Julianne Swartz’s Loop, at first sight, resembles an extremely loose woven tapestry hanging on a wall and invokes a feeling of random or natural links. The black dots throughout appear to be dark circular blooms in the weave. Moving in closer to it you see it is made up of colorful cables or wires which are strung together to make its rectangular shape, making you realize these are not natural or necessarily random and that there is a technological aspect to the piece. The dark circles that initially appeared to be blooms, reveal they are actually small speakers on closer inspection and further add to the technological feel. Coming out of the speakers are sounds from life, such as water running, people shuffling, birds chirping, and children playing. These sounds connect us to memories and our daily lives and pulls the piece and our thoughts back toward nature. It appeals to our senses and also our emotions by reminding us of things that are important and represents the contact we have with nature and other people. Swartz’s Loop weaves together and connects like a web and the sounds and connections weave together a feeling of intimate emotions and associations. The piece represents that life is complicated and tangled similar to the wires and cables that make up the forms she creates. Society make up an intertwined framework or web that is connected at different points and these points are moments resembling the speakers you see. When we hear the real sounds, it reminds us of the important connections and junctures in our life and society.
Another work by Julianne Swartz How Deep Is Your is a site-specific installation with sound that gives insight into just how far we might travel and go for love. It is a blue tube winding through the museum for a total of 400 feet. As the tube flows around and up from the basement the songs How deep is your love by the Bee Gees and Love by John Lennon transmit out from a funnel which is located several floors up. Along the tubes route are breaks that the songs leak from similar to that of our path to find love and happiness. In the search for love and happiness we have temporary stops along the way but keep on moving towards our ultimate goal leaving pieces of ourselves behind. The light blue tubing contrast against the area it is twisting through similar to Loop’s colorful cables hanging on a white wall. They both twist around through their space but How Deep Is Your is very organized and orderly whereas Loop is chaotic and mixed up. They both exhibit how life can be, either straight forward and organized or mixed up and jumbled. Loop and How Deep Is Your show how easily sound can invoke memories and emotions within us.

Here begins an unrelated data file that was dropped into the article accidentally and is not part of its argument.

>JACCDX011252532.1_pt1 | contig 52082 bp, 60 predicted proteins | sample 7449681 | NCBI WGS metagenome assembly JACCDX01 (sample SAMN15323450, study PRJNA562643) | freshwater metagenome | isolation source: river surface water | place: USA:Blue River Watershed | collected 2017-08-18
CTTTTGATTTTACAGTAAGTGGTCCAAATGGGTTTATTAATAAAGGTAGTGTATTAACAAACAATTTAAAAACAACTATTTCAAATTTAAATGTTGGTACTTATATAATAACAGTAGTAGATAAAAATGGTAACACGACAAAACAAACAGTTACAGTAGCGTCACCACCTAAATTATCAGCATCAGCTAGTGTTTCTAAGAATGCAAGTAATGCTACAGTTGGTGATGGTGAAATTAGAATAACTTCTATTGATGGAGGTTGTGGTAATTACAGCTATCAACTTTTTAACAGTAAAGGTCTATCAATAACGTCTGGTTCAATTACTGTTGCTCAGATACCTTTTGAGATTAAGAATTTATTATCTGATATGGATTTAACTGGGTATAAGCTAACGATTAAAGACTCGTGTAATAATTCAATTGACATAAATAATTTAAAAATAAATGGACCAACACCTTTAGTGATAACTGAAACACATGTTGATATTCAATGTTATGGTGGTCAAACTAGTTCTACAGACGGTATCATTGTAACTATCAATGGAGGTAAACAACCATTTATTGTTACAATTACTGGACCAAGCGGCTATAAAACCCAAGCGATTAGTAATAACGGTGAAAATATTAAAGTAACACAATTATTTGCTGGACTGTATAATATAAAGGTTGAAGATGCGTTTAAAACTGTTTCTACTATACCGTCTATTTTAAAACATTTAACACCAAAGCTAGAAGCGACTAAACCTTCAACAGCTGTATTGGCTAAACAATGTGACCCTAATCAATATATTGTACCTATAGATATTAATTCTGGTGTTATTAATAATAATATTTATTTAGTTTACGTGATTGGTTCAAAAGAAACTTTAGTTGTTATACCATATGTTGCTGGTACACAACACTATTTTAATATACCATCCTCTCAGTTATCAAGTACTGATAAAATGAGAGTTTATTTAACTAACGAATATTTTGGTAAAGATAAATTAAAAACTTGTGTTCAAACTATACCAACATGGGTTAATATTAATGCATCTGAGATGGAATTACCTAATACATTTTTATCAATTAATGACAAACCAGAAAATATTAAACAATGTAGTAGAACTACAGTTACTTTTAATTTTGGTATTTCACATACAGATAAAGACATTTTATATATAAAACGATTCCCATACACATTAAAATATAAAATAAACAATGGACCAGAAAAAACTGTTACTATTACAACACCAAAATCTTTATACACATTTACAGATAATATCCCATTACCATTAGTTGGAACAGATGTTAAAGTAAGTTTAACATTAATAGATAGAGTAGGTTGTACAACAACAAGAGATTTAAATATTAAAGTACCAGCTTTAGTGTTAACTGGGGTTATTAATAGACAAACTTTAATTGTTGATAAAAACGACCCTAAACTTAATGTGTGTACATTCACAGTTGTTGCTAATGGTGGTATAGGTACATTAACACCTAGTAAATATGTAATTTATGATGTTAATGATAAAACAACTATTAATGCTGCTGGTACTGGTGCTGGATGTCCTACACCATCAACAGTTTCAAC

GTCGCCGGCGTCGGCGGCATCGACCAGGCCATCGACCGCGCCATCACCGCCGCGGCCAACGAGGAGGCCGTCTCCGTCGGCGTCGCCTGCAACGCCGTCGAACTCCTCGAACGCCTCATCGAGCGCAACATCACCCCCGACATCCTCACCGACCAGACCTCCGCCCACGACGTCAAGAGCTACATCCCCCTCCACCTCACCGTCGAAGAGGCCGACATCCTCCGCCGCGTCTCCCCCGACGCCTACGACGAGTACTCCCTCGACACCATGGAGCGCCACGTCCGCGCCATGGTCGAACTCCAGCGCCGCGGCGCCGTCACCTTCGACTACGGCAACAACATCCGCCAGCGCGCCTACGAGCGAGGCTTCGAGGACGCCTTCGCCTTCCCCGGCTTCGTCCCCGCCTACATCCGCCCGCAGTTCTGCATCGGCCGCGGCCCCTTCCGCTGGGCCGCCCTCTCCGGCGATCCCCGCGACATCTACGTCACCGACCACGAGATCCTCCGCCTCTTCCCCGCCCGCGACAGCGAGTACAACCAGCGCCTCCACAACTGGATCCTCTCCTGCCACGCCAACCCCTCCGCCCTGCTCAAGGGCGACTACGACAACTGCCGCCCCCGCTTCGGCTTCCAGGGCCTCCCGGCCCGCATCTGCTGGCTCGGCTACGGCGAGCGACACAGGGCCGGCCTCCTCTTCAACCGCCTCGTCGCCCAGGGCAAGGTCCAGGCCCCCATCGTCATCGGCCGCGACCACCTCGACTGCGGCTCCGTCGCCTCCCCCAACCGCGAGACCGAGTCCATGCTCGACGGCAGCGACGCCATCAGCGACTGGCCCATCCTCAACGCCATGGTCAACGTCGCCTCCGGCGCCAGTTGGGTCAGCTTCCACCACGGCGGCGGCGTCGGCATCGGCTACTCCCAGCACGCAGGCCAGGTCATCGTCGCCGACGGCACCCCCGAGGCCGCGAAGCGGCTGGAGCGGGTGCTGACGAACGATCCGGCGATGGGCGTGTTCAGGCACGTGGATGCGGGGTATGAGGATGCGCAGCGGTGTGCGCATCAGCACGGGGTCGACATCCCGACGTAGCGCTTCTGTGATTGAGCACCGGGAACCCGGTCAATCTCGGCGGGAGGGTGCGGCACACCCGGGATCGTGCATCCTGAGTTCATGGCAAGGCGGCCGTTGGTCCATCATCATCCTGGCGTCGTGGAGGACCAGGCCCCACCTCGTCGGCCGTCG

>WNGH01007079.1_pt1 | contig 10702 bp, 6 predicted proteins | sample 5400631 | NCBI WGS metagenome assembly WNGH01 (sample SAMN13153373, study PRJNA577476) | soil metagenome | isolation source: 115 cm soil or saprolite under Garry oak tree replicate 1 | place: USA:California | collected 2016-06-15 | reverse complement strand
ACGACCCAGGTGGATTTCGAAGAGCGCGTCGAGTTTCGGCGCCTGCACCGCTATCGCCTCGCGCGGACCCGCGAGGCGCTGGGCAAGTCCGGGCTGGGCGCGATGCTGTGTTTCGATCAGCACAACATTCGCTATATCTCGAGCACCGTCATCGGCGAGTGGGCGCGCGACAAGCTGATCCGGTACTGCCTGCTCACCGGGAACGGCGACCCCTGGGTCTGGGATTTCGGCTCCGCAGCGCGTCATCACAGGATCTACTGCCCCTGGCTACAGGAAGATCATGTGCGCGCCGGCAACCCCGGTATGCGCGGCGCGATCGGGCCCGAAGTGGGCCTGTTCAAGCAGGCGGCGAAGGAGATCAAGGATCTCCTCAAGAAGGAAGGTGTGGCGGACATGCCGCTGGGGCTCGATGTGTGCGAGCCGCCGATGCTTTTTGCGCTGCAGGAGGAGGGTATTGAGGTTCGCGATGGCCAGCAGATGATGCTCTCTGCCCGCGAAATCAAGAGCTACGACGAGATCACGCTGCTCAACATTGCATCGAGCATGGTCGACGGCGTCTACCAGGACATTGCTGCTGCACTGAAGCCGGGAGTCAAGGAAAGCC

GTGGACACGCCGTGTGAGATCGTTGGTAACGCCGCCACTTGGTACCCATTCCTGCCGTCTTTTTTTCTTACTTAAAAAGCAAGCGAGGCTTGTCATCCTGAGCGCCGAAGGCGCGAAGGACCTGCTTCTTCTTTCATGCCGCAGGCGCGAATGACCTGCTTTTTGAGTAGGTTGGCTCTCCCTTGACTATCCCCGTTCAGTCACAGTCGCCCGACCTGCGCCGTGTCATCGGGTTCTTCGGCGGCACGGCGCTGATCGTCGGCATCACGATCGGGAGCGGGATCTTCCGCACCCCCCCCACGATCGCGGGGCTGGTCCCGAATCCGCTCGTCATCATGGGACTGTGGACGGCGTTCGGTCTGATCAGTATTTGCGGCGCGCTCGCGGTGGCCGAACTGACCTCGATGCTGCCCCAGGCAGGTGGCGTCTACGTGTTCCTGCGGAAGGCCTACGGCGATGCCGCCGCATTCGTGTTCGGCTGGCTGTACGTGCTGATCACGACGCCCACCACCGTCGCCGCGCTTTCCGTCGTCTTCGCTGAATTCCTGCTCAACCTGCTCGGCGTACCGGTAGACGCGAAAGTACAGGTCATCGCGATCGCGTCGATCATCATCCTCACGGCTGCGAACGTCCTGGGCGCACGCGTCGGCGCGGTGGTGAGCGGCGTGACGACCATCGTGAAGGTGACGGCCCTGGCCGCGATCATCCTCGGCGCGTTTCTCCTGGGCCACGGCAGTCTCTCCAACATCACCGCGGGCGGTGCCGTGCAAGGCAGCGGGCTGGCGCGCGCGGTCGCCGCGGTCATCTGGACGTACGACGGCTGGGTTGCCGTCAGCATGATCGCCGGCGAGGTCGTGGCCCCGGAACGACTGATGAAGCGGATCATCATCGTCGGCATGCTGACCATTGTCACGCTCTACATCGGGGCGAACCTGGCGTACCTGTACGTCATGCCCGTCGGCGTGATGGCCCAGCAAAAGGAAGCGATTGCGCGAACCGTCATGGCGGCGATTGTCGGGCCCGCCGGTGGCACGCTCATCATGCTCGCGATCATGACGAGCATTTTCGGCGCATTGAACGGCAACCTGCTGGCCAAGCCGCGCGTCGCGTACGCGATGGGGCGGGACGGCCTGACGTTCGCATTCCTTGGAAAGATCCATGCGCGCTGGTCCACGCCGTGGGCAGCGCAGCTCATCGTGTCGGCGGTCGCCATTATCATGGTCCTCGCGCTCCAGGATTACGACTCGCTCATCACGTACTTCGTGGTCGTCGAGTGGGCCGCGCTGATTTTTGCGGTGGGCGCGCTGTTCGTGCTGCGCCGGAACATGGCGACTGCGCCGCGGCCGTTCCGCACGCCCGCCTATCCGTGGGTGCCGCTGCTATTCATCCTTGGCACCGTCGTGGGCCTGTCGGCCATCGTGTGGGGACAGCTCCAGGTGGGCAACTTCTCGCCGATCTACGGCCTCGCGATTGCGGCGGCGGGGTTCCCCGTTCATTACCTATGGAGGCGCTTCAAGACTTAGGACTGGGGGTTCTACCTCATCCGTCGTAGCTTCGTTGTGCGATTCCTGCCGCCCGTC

El Anatsui is a sculptor from West Africa. Duvor (communal cloth) by Anatsui is made of foil from around the necks of bottles and found objects strung together with copper wire. Duvor hangs on a wall much like a large tapestry but its framework is that of a solid form. It appears to incorporate the folds of something lighter, like paper, but at the same time appearing solid and stable. This type of opposing combination pushes you to dig deeper into its composition and wonder on the ability to display strength and flexibility simultaneously. Its pattern reminds me of a Gustav Klimt painting with its gold sheen and textured segments. Anatsui weaves together found objects similar to Julianne Swartz weaving together her cables and wires, both portraying connections we have we nature and each other. Swartz has spoken about how El Anatsui has influenced her. She stated she was struck by Duvor’s physicality and weight, how it hung on the wall and how it stretched the idea of what a tapestry was. She went on to create her sound tapestry Loop.